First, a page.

Under President Lyndon B. Johnson, U.S. participation in the Vietnam War reached its zenith. The beginnings of the full-scale commitment came after August 2, 1964, when North Vietnamese gunboats in the Gulf of Tonkin attacked the U.S. destroyer Maddox. Requesting power from Congress to strike back, Johnson received it in the form of the Gulf of Tonkin Resolution, which granted the president virtual carte blanche to prosecute the war in Vietnam.
High point of the war. As a result of his strengthened position to wage war, and still enjoying broad support from the American public, Johnson launched a bombing campaign against North Vietnam in late 1964, and again in March 1965, after a Viet Cong attack on a U.S. installation at Pleiku. By June 1965, as the first U.S. ground troops arrived, U.S. troop strength stood at 50,000. By year's end, it would be near 200,000.
General William C. Westmoreland, who had assumed command of U.S. forces in Vietnam in June 1964, maintained that victory required a sufficient commitment of ground troops. Yet by the mid-1960s, the NVA had begun moving into the South via the Ho Chi Minh Trail, and as communist forces began to take more villages and hamlets, they seemed poised for victory. Johnson pledged greater support, but despite growing number of ground troops and intensive bombing of the North in 1967, U.S. victory remained elusive.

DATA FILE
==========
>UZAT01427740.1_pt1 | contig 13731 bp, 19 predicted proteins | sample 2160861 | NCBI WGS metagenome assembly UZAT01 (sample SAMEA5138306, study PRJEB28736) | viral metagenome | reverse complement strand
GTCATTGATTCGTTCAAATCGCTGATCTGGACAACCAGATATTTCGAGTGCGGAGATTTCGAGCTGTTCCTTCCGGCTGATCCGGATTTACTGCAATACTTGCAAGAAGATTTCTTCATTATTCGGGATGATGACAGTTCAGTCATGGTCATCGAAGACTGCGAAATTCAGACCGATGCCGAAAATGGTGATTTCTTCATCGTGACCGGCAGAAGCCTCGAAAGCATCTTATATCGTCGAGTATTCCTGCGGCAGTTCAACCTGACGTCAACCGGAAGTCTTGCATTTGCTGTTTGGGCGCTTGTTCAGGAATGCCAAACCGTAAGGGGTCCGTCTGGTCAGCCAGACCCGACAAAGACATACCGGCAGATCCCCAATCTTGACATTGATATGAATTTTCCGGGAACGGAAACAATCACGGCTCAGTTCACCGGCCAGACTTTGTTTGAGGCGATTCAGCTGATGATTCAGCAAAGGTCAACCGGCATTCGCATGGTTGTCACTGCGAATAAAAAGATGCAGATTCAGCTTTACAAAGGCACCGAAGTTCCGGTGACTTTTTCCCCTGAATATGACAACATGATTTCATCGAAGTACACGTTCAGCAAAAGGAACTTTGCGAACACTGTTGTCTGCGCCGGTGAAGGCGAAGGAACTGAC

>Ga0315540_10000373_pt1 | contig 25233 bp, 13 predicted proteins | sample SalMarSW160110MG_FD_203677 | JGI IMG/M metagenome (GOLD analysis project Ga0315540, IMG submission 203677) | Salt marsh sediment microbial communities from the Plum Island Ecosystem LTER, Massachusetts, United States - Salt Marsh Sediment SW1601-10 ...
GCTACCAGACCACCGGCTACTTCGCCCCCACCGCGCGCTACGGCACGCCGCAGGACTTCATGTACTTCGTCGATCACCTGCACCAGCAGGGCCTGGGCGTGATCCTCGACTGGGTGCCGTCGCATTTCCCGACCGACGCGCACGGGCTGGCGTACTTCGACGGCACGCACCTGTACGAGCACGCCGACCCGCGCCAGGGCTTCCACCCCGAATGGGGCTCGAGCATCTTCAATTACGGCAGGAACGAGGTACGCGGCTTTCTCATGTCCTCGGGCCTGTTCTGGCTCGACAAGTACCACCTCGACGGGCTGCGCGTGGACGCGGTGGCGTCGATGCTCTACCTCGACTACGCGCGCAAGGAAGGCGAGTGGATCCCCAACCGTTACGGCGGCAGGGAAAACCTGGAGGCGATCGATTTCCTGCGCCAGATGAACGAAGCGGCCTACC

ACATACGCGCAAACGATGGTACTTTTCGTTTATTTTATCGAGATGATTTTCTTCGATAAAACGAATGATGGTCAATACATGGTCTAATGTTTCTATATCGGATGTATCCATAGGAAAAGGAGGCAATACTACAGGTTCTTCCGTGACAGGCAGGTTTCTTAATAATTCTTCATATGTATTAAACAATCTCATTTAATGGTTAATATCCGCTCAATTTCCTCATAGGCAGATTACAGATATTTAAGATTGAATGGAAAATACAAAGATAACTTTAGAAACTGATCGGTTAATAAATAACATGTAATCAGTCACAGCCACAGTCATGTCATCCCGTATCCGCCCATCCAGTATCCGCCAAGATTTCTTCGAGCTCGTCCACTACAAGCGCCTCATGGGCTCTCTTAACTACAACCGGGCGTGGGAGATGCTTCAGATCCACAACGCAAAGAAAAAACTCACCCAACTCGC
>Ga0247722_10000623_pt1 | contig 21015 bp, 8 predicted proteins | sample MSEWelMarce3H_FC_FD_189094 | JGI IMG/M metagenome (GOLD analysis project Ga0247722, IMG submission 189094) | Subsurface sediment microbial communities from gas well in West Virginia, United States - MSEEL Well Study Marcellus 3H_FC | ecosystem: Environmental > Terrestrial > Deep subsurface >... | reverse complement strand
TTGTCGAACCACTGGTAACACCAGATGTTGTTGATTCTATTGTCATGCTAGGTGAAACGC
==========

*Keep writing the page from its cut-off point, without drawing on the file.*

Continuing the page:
The turning point in the U.S. effort came on January 30, 1968, when the NVA and Viet Cong launched a surprise attack during celebrations of the Vietnamese lunar new year, or Tet. The Tet Offensive, though its value as a military victory for the North is questionable, was an enormous psychological victory that convinced Americans that short of annihilation of North Vietnam—an unacceptable geopolitical alternative—they could not win a Korea-like standoff or outright victory in Vietnam. In March 1968, Johnson called for an end to bombing north of the 20th parallel, and announced that he would not seek reelection. Westmoreland, too, was relieved of duty.